NobleAI, whose artificial intelligence software enables engineers, scientists, and researchers to make more discoveries faster and at lower cost, today announced the appointment of Professor Robert H. Grubbs as Special Advisor.
Professor Grubbs is the Victor and Elizabeth Atkins Professor of Chemistry at Caltech. He and his group developed a family of new catalysts for the synthesis of complex molecules and polymers. These “Grubbs Catalysts” are used widely across advanced materials, polymer and petro chemistry, pharmaceuticals, electronics, and other areas facilitating more effective and environmentally sound processes. He shared the 2005 Nobel Prize in Chemistry for this work.
“NobleAI is building the future of simulation technology powered by AI,” said Dr. Matthew C. Levy, founder and CEO of NobleAI. “I’m honored and delighted to have Professor Grubbs joining us. The world today faces significant challenges and we urgently need new and faster ways of innovating to be in a position to solve them and create an abundant future. Many of these involve chemistry and catalysis and we have much to learn from Professor Grubbs and his world-leading expertise in catalyst discovery and development.”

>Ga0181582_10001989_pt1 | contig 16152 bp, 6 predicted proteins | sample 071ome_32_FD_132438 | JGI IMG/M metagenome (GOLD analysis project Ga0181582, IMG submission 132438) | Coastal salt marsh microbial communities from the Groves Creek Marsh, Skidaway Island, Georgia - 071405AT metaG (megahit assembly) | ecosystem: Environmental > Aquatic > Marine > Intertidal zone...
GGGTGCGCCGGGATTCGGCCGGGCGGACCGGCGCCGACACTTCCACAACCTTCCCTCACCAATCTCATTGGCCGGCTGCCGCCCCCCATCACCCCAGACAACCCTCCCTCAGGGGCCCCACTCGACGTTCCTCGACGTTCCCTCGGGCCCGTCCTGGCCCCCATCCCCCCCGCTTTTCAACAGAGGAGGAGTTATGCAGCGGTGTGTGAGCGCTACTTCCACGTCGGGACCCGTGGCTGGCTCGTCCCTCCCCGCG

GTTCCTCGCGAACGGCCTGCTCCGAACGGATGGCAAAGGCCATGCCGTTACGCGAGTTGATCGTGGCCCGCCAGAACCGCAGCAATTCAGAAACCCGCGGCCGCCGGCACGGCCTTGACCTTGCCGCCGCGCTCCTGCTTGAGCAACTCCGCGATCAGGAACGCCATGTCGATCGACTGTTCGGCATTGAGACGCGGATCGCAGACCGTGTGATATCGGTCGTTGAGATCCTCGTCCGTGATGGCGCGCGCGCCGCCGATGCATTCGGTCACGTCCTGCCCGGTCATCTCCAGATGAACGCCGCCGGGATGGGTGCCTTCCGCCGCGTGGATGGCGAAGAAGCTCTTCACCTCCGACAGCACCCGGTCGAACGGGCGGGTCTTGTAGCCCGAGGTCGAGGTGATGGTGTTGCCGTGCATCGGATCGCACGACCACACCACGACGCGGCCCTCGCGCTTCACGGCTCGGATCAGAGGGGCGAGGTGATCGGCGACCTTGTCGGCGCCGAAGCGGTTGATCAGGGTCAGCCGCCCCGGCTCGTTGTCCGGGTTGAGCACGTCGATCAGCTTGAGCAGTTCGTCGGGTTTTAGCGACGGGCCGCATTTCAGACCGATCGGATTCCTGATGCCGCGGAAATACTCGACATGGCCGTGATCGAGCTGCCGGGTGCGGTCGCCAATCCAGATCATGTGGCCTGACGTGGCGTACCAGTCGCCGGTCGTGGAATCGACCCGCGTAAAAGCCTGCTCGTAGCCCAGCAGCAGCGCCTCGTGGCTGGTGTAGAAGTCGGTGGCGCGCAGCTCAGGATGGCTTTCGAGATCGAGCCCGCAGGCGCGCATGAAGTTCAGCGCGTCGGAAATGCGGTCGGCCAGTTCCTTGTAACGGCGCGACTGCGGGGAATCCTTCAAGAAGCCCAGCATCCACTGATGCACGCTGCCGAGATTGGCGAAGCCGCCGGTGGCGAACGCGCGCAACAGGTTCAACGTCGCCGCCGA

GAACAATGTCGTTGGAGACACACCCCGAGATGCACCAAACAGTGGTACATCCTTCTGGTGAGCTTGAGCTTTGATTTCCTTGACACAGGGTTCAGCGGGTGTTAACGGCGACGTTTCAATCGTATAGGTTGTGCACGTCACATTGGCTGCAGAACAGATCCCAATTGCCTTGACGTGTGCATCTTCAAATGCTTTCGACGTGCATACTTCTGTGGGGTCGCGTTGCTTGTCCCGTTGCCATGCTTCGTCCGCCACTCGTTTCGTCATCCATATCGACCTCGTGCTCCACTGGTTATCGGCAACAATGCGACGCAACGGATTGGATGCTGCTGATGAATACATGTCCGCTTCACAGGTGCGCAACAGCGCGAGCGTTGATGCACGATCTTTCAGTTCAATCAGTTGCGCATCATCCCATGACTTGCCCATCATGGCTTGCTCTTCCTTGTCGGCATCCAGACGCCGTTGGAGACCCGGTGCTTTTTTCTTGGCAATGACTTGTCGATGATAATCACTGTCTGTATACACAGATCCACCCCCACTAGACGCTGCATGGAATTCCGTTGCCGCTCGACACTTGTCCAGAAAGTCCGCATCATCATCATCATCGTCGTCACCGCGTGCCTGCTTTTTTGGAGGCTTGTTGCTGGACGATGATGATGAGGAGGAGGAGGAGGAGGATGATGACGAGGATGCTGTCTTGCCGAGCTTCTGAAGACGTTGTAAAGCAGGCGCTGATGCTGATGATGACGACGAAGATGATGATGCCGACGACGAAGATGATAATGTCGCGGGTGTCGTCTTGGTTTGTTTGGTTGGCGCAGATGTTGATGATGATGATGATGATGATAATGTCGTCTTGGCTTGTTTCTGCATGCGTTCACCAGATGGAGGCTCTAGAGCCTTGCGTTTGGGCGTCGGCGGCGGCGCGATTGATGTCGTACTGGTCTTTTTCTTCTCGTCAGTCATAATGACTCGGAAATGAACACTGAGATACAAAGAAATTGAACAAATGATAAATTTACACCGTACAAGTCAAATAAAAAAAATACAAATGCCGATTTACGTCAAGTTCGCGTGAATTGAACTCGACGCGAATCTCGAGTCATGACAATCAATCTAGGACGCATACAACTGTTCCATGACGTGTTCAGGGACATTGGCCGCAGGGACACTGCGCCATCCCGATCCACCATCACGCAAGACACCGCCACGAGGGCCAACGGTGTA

On his appointment, Professor Grubbs said, “After spending my career discovering catalysts the old fashioned way, I look forward to being part of a new path to catalyst development that is being explored at NobleAI. I am excited by the prospects of learning new ways of tackling these important problems while utilizing my catalyst experience.”
The parties will embark on undisclosed collaborative projects.
Professor Grubbs was a cofounder of Materia, Inc. that commercialized the catalyst technology for which he won the Nobel Prize. In addition to Materia, he has co-founded companies in the medical area based on collaboration with clinicians from UCSF. The oldest is RxSight that produces an intraocular lens that can be adjusted after implantation and healing. The lens produced by RxSight is FDA approved and is being used at clinics around the US. He continues to work on new catalysts and carries out research at the interface of material science and medical applications.